Pnin as a novel is haunted by what it could be. There parts of this book which are simply brilliant (end of Ch. 5 in particular), but they are islands amongst the merely mediocre. That is not to say the book is bad, anything but in fact, I just seem to be holding it to higher standard on account of it being a Nabokov.
Pnin as a character is one of the most likeable men in fiction, I dare you not to get completely taken in by his clumsiness, awkwardness and eccentricities. Evidently intelligent but marred by his complete lack of social skill, Nabokov creates all manner of hilarious situations for Pnin to navigate, simple non-issues are converted by Pnin into chaos and of course the most complex of problems are handled efficiently with little alarm. Pnin's turbulent backstory is revealed slowly and in some cases, darkly, but always ends up endearing Pnin further to the reader.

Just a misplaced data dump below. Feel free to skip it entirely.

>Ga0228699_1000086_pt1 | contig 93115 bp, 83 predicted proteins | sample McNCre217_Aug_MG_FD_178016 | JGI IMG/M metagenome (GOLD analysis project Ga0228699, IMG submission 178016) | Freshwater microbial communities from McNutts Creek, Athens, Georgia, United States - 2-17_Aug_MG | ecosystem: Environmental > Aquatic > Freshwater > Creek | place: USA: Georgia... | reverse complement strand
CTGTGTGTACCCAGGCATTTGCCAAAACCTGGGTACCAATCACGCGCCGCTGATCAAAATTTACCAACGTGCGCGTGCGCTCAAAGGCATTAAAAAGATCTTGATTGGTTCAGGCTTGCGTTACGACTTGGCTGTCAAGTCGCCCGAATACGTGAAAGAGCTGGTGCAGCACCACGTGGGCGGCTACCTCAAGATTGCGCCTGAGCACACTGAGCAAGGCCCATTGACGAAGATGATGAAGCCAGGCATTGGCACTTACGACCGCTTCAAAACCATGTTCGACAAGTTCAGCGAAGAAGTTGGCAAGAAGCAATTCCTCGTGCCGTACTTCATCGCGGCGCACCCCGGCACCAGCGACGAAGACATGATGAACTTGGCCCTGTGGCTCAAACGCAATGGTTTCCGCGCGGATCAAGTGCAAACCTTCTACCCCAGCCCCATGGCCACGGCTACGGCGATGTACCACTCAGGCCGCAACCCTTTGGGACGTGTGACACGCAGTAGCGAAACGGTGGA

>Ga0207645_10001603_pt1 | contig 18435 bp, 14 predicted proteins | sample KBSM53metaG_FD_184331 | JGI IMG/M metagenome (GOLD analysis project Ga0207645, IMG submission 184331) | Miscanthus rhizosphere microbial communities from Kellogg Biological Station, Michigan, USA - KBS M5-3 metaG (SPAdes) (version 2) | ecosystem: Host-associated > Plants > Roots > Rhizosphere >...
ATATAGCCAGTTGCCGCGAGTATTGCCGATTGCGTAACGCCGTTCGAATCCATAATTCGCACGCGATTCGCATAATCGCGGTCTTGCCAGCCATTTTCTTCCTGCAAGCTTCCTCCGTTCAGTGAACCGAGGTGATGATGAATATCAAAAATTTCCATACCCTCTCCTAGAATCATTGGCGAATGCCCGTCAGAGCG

The prose is nowhere near as fantastical as Nabokov's other work but infrequently there is the little explosion of alliteration and assonance. Pnin's particular dialect is handled extremely well and never short on comedy. The odd flirtation with French is not taken to the extremes as with H.H's fancy prose but seems only for the embellishment of more comedy.
In a similar vein there is little narrative experimentation, you won't have to sit there with a notebook trying to unravel meta-narratives but you will have to contend with a particularly unreliable narrator. The narrator's voice imposes sporadically to repeatedly express disappointment, disdain and occasionally, disgust, with Pnin. All just to make you doubt the level of bias in Pnin's presentation every time the narrator intervenes. Then again it wouldn't be Nabokov without a little head-scratcher.
A solid, funny (in some cases belly-achingly so) and enjoyable novel the only flaw for me is in the last chapter - I can see why its necessary but it just seemed to go too far past the end. Its worth reading just to meet and get to know Pnin.